Skeletal muscle satellite cells in their niche are quiescent and upon muscle injury, exit quiescence, proliferate to repair muscle tissue, and self-renew to replenish the satellite cell population. To understand the mechanisms involved in maintaining satellite cell quiescence, we identified gene transcripts that were differentially expressed during satellite cell activation following muscle injury. Transcripts encoding RNA binding proteins were among the most significantly changed and included the mRNA decay factor Tristetraprolin. Tristetraprolin promotes the decay of MyoD mRNA, which encodes a transcriptional regulator of myogenic commitment, via binding to the MyoD mRNA 3′ untranslated region. Upon satellite cell activation, p38α/β MAPK phosphorylates MAPKAP2 and inactivates Tristetraprolin, stabilizing MyoD mRNA. Satellite cell specific knockdown of Tristetraprolin precociously activates satellite cells in vivo, enabling MyoD accumulation, differentiation and cell fusion into myofibers. Regulation of mRNAs by Tristetraprolin appears to function as one of several critical post-transcriptional regulatory mechanisms controlling satellite cell homeostasis.
When muscles are damaged, they can repair themselves to some extent by making new muscle cells. These develop from groups of cells called satellite cells, which are found near the surface of muscle fibers. Once the muscle is injured, the satellite cells are activated and can divide to form two cells with different properties. One remains a satellite cell, while the other forms a ‘myoblast’ that eventually fuses into a mature muscle fiber. Under normal conditions the satellite cells remain in a dormant state and do not divide, but it is not clear how they maintain this dormant state.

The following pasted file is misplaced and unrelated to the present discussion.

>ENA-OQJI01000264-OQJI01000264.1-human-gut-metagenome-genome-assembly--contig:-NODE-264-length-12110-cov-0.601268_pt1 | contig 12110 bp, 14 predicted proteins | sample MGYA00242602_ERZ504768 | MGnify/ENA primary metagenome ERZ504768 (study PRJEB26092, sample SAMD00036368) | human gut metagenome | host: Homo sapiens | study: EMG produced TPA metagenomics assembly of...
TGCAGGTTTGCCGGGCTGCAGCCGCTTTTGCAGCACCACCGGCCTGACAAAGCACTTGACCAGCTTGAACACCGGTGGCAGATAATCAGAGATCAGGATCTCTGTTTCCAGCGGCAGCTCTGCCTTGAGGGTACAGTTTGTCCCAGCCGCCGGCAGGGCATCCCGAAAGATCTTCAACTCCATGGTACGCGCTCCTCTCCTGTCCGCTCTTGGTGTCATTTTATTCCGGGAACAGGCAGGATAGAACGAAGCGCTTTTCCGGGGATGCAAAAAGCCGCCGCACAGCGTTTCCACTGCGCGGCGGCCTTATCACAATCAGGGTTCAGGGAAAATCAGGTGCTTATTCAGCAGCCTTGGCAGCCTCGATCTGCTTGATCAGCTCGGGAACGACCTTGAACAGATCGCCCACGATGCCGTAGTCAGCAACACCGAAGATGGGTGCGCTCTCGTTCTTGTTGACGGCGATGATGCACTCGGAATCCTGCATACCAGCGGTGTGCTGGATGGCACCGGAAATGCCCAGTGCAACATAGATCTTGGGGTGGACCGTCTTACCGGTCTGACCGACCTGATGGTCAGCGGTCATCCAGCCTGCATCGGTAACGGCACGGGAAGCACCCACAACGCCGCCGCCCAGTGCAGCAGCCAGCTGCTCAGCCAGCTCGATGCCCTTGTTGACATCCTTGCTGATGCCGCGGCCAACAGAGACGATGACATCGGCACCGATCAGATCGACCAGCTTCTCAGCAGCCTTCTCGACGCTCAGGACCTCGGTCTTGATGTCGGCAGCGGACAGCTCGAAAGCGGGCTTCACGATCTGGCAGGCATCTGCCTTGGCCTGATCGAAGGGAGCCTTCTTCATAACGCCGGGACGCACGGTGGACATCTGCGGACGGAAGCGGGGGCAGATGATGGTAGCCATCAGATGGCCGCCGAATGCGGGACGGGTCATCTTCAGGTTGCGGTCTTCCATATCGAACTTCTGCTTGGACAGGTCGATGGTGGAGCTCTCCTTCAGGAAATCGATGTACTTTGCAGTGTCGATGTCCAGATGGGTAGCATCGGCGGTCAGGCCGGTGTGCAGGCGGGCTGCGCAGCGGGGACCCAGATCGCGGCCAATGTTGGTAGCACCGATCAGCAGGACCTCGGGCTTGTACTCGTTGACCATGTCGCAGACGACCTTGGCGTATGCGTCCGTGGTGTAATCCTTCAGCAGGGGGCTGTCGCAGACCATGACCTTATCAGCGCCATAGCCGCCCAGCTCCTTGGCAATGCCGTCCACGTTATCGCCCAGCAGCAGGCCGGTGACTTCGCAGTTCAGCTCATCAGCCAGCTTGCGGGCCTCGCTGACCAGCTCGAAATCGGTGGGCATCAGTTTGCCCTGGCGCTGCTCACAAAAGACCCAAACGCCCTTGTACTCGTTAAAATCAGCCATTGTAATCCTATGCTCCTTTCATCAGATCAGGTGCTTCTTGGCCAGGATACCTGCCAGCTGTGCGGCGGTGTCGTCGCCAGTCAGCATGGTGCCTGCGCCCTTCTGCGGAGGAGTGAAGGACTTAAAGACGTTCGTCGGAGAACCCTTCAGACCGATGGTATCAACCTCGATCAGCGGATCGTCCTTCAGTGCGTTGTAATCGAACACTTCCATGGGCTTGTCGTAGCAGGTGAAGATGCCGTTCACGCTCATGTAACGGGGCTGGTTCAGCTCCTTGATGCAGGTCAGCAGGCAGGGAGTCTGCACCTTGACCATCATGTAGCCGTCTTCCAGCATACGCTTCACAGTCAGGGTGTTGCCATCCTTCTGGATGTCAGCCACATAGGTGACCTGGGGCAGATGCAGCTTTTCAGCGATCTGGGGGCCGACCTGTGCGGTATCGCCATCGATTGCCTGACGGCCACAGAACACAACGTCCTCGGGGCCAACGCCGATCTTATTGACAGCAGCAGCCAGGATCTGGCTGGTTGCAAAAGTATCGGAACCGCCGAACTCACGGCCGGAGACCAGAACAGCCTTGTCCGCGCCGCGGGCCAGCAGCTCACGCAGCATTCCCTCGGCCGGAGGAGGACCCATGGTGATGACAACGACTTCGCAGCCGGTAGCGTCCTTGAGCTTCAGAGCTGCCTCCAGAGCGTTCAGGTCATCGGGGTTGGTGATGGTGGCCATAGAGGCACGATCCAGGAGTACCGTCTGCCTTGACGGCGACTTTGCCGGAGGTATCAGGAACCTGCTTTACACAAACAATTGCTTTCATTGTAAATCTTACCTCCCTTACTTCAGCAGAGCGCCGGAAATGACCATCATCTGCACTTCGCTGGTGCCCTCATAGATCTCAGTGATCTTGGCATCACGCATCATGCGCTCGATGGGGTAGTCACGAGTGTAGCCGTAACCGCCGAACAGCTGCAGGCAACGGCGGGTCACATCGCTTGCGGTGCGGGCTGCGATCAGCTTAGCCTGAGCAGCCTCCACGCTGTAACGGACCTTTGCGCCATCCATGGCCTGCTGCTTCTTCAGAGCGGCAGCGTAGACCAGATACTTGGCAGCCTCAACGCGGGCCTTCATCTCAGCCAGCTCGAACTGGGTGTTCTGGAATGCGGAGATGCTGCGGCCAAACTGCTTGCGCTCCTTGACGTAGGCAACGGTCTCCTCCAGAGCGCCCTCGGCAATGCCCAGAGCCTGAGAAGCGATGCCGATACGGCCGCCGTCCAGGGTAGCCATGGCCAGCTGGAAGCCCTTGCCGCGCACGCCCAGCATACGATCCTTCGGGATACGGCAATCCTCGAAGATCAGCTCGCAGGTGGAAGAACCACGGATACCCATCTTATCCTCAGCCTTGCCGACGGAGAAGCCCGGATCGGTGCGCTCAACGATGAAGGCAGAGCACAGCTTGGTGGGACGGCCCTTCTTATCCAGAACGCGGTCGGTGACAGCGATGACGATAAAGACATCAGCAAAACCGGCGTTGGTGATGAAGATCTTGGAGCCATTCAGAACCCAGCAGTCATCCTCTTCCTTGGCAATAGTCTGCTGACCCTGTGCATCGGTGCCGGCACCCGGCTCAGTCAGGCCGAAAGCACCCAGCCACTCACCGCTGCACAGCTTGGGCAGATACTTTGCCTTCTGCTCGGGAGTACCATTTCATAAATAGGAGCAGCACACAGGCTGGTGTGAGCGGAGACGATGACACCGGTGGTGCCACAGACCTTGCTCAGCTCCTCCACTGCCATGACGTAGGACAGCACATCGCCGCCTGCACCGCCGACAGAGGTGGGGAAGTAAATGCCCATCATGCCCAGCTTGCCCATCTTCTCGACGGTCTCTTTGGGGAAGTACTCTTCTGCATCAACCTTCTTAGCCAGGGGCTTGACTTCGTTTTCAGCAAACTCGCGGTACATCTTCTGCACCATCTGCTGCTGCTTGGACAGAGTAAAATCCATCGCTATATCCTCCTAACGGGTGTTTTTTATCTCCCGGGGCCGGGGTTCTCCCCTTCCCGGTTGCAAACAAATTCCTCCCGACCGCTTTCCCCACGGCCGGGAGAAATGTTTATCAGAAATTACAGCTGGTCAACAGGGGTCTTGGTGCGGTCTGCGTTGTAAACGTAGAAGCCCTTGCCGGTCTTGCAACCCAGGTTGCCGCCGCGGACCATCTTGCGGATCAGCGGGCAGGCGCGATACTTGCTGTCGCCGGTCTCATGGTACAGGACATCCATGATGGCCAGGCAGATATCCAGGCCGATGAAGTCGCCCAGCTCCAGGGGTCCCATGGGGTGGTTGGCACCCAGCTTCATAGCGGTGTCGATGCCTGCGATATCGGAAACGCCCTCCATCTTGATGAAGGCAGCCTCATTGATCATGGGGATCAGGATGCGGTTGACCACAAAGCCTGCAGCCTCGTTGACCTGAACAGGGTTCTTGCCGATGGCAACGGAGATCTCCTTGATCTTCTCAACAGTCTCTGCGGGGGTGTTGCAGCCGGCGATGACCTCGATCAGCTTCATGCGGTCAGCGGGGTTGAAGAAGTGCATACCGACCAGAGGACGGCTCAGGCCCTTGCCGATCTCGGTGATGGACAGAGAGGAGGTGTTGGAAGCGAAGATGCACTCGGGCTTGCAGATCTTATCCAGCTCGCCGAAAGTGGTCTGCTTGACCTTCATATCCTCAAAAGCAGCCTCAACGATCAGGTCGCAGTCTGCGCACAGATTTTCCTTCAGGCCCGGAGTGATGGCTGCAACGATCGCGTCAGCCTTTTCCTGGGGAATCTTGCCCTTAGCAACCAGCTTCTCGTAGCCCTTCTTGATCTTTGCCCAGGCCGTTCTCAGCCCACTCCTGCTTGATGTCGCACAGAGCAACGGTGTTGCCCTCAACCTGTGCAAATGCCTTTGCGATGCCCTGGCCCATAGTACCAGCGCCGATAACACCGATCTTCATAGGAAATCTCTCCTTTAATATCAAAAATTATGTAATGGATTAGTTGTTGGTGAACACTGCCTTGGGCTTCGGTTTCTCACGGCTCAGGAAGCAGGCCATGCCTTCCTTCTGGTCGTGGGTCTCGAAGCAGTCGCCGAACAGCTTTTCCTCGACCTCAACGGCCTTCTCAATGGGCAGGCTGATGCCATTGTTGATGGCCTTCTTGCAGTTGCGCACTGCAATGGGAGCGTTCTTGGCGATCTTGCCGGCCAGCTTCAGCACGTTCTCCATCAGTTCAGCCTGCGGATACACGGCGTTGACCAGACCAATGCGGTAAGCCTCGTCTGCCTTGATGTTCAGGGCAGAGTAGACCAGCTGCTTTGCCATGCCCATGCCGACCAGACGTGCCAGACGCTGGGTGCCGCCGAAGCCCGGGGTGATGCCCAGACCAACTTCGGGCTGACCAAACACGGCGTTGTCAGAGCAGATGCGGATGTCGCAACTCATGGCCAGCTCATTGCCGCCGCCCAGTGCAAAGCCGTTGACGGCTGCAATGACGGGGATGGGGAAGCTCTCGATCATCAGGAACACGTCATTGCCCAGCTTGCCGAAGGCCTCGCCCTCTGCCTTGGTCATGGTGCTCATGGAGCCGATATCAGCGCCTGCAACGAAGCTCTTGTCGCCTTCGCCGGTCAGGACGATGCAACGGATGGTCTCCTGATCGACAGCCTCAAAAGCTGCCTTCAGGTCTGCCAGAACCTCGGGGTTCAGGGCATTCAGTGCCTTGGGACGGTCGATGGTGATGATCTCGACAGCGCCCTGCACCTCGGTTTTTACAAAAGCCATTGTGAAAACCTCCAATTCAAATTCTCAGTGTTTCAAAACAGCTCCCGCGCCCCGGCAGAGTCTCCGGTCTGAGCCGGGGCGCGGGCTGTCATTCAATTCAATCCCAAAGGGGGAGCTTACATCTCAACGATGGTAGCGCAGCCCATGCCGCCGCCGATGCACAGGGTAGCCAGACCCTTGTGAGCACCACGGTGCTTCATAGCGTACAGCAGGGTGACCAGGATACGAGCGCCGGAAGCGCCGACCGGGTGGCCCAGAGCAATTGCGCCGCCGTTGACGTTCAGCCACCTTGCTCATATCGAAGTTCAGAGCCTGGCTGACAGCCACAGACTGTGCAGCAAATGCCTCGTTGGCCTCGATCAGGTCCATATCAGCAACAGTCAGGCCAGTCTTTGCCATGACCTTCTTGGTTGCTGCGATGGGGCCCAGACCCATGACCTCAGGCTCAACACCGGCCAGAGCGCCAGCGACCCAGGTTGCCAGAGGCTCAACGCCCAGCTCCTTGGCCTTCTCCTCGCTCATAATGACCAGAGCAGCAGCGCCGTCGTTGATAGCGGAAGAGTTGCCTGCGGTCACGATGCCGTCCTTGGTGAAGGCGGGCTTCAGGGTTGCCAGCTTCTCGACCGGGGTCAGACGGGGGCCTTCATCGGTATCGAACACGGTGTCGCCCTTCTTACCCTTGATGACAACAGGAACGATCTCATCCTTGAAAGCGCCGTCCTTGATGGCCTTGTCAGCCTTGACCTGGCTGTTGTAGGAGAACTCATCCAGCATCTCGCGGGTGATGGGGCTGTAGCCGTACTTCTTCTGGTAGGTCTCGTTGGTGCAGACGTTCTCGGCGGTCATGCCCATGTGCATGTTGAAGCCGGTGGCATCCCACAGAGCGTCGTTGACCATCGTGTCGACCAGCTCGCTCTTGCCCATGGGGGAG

To create a protein, the gene that encodes it is first ‘transcribed’ to produce a molecule called mRNA, which is then used as a template to build the protein. A protein called Tristetraprolin (TTP) can bind to mRNA molecules and cause them to break down or decay, and so TTP can prevent the mRNA from being used to make a protein.
Hausburg, Doles et al. analyzed satellite cells from uninjured muscle and compared them with those from injured tissue. This revealed that when injured, the satellite cells reduced the abundance of several mRNAs, including TTP. Further investigation found that in satellite cells from uninjured tissue, TTP causes the decay of mRNA molecules that are used to produce a protein called MyoD. As MyoD helps the satellite cells to specialize, this decay therefore prevents the formation of myoblasts and keeps the satellite cells in a dormant state. In contrast, damage to the muscle tissue activates a signaling pathway that ultimately inactivates TTP. This enables more of the MyoD protein to be made and the myoblast population to expand.
When Hausburg, Doles et al. experimentally reduced the levels of TTP inside satellite cells, the cells developed into myoblasts even when the tissue was uninjured. Thus, TTP is an important regulator that allows satellite cells to remain in a dormant state. In dormant adult stem cells, regulation of protein availability by RNA binding proteins, such as TTP, may co-ordinate rapid changes in metabolic state to promptly repair injured tissue. A major challenge will be to identify the group of proteins involved and determine the precise mechanisms involved in regulating their availability.